The Price of Experience: The Constitution after September 11, 2001

By Sidak, J. Gregory | Constitutional Commentary, Spring 2002 | Go to article overview

The Price of Experience: The Constitution after September 11, 2001


Sidak, J. Gregory, Constitutional Commentary


 
   What is the price of experience? Do men buy it for a song? 
   Or wisdom for a dance in the street? No, it is bought with the price 
   Of all a man hath, his house, his wife, his children. 
   Wisdom is sold in the desolate market where none come to buy, 
   And in the wither'd field where the farmer plows for bread in vain. 
 
   From William Blake's The Price of Experience (1797) 

I. INTRODUCTION

For a half-century, Youngstown Sheet & Tube Co. v. Sawyer has been the starting point for judicial reasoning and academic conjuring about the separation of powers between Congress and the President and, more specifically, presidential prerogative asserted in the name of national security. (1) The collective experience acquired on September 11, 2001, has supplanted Youngstown. The memorable phrases in Youngstown still inspire, but they no longer reliably say what the law is, if one uses Oliver Wendell Holmes's formulation that "[t]he prophecies of what the courts will do in fact, and nothing more pretentious, are what I mean by the law." (2) The Constitution did not change on September 11th. (3) The innocence of the current generation of Americans changed. They read the same words now with a different experience. As a consequence, Youngstown will recede as a reliable predictor of the boundaries of presidential prerogative in matters of national security and, to a lesser extent, as the touchstone of separation-of-powers analysis.

II. INNOCENCE AND EXPERIENCE

Innocence is a priori reasoning untested by empiricism, which is to say experience. (4) I approach innocence and experience from the evolutionary perspective of Karl Popper, who described as "the principle of empiricism" the following proposition: "Only `experience' can help us to make up our minds about the truth or falsity of factual statements." (5) Put another way, knowledge of the truth or falsity of an a priori proposition is held captive by the limits of one's empirical experience.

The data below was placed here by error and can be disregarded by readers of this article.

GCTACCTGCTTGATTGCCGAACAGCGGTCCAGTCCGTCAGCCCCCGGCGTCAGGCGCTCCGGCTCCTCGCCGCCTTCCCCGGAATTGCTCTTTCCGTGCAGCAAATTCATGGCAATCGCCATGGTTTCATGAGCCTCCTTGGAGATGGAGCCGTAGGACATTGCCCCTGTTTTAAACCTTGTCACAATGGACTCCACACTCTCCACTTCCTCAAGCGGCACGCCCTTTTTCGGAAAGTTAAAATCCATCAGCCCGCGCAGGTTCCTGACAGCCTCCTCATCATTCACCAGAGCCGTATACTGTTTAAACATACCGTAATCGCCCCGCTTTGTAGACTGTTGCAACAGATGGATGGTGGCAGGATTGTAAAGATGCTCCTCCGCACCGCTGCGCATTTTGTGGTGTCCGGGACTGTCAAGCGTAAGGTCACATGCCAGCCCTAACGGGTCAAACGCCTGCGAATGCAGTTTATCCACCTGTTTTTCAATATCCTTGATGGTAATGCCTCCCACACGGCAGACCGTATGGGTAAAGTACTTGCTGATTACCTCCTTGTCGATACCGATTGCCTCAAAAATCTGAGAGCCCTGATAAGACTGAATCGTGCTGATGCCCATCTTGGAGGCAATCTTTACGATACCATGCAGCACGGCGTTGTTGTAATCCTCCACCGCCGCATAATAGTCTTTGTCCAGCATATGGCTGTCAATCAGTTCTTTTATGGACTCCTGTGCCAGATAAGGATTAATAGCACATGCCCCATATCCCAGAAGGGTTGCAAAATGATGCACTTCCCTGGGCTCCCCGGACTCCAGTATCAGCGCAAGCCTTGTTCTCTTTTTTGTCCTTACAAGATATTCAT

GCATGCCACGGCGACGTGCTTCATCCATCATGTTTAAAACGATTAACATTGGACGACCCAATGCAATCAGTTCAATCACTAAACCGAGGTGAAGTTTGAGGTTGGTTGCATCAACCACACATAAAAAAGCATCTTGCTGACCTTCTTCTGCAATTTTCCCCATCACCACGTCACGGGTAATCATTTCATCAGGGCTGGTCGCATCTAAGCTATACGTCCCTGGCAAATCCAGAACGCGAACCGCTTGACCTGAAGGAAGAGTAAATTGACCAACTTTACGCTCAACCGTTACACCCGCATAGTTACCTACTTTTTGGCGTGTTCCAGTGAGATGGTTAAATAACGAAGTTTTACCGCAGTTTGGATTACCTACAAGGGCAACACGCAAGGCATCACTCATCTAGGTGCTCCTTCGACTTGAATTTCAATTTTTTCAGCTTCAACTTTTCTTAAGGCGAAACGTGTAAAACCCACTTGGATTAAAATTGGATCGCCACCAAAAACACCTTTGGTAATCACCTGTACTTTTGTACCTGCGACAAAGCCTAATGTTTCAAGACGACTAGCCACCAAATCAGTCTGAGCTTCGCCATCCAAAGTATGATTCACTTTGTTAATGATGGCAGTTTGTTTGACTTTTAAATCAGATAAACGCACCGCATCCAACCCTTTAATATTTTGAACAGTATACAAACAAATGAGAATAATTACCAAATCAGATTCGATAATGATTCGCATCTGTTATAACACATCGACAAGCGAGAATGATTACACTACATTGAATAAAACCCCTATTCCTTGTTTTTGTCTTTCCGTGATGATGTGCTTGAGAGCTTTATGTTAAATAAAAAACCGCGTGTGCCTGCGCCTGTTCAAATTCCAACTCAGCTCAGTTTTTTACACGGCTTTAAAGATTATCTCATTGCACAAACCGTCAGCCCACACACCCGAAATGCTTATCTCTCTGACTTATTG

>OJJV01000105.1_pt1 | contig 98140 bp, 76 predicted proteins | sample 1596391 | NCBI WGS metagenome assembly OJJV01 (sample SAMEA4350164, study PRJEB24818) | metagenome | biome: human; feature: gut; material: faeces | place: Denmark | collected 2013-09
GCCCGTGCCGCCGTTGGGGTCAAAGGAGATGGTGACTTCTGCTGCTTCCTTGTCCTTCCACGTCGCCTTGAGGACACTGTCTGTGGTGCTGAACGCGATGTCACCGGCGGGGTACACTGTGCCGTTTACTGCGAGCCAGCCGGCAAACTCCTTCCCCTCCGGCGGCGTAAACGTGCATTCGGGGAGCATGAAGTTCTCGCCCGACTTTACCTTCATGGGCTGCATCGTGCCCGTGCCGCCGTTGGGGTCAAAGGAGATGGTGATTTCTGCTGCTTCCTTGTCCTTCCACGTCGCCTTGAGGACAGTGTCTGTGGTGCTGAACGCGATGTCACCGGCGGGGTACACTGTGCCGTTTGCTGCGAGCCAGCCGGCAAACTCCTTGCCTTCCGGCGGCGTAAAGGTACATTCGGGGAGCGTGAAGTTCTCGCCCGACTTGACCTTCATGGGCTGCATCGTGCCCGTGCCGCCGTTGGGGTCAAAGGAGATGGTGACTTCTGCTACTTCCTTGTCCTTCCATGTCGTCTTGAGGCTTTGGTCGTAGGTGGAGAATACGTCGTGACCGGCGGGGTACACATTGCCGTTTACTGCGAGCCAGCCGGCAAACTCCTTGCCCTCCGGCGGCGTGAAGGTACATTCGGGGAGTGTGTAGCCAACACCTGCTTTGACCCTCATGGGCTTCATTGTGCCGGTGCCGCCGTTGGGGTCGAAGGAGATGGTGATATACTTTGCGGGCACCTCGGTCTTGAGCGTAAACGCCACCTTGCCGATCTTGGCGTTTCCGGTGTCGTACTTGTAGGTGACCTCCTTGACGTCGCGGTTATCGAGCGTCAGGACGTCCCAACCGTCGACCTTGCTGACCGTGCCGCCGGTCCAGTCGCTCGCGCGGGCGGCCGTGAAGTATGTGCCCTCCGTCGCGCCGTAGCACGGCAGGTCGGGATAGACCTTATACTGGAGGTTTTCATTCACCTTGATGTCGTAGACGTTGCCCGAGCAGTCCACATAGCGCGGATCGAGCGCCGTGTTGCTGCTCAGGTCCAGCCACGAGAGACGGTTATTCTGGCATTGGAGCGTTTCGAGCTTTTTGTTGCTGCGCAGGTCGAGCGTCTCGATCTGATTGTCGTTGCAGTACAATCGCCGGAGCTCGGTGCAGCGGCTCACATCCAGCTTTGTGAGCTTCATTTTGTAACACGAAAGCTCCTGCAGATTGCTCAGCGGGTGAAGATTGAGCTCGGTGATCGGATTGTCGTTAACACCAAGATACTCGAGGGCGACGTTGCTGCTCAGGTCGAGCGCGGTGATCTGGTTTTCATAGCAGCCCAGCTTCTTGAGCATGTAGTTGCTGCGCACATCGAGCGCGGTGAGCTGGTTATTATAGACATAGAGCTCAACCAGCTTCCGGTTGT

September 11th was, to use the language of statistics, an out-of-sample event for Americans not old enough to remember Pearl Harbor. Americans were incredulous because, for most of them, nothing in their own experience would cause them to believe that such attacks were possible. The same lack of experience presumably caused the passengers on the two airlines that struck the World Trade Center towers never to consider that their hijackers intended not to exact ransom but to use the airplanes as bombs. Even the current military appeared to have suffered from a lack of experience, despite its unquestioned institutional knowledge from prior wars. Only fourteen fighters were patrolling the entire United States at the time of the attacks. (6) The Air Force Reserve jets that scrambled to Washington flew from Hampton, Virginia, and Falmouth, Massachusetts--not nearby Andrews Air Force Base. (7) When they arrived and were ordered by the Secret Service to "protect the White House at all costs," it was too late. (8) The Pentagon was already in flames. It was not fighter planes that succeeded in defending the White House from the fourth team of terrorists, but rather a subset of We the People on United Airlines Flight 93. Like modern day Minutemen, they scuttled their hijacked airliner in Pennsylvania after learning by cell phone that more lives than their own would be lost if they failed to resist.

There is no reason to think that jurists and legal scholars are different from other Americans in the way that innocence and experience affect how they analyze a problem. Justice Holmes famously wrote: "[a] page of history is worth a volume of logic." (9) And it is said that the hardness of some of Holmes's judicial opinions may have reflected his experience of having fought in the Civil War, during which time he was wounded on three occasions. (10) For two generations or more, American legal scholars had little cause, even during the height of the Cold War, to consider constitutional matters that concerned the immediate defense and survival of the United States. …

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